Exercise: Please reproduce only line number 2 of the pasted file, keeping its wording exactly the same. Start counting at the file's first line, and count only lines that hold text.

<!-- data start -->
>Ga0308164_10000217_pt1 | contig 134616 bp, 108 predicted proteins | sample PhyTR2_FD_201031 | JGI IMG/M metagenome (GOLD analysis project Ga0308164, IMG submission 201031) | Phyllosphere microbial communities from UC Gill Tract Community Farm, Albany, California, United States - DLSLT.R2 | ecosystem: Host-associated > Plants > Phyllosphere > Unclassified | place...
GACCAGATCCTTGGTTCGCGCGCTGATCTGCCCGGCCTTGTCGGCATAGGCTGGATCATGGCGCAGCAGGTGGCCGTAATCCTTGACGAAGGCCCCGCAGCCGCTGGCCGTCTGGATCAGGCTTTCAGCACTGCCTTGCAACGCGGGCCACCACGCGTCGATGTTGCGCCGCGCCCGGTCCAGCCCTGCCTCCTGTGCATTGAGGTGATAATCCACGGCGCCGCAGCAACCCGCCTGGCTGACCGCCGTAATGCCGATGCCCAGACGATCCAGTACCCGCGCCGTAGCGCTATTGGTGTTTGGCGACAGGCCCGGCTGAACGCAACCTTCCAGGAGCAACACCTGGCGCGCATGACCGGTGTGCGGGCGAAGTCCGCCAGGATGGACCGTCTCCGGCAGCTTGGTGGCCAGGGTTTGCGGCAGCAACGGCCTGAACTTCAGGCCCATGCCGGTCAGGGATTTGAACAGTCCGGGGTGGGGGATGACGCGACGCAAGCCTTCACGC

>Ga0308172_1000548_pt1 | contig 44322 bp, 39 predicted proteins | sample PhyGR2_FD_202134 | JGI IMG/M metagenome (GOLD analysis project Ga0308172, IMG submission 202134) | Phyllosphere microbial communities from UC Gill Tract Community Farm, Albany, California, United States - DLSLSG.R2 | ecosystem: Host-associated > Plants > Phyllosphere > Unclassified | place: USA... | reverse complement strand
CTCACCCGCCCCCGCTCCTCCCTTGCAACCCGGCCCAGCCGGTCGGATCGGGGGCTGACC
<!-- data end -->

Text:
GACCAGATCCTTGGTTCGCGCGCTGATCTGCCCGGCCTTGTCGGCATAGGCTGGATCATGGCGCAGCAGGTGGCCGTAATCCTTGACGAAGGCCCCGCAGCCGCTGGCCGTCTGGATCAGGCTTTCAGCACTGCCTTGCAACGCGGGCCACCACGCGTCGATGTTGCGCCGCGCCCGGTCCAGCCCTGCCTCCTGTGCATTGAGGTGATAATCCACGGCGCCGCAGCAACCCGCCTGGCTGACCGCCGTAATGCCGATGCCCAGACGATCCAGTACCCGCGCCGTAGCGCTATTGGTGTTTGGCGACAGGCCCGGCTGAACGCAACCTTCCAGGAGCAACACCTGGCGCGCATGACCGGTGTGCGGGCGAAGTCCGCCAGGATGGACCGTCTCCGGCAGCTTGGTGGCCAGGGTTTGCGGCAGCAACGGCCTGAACTTCAGGCCCATGCCGGTCAGGGATTTGAACAGTCCGGGGTGGGGGATGACGCGACGCAAGCCTTCACGC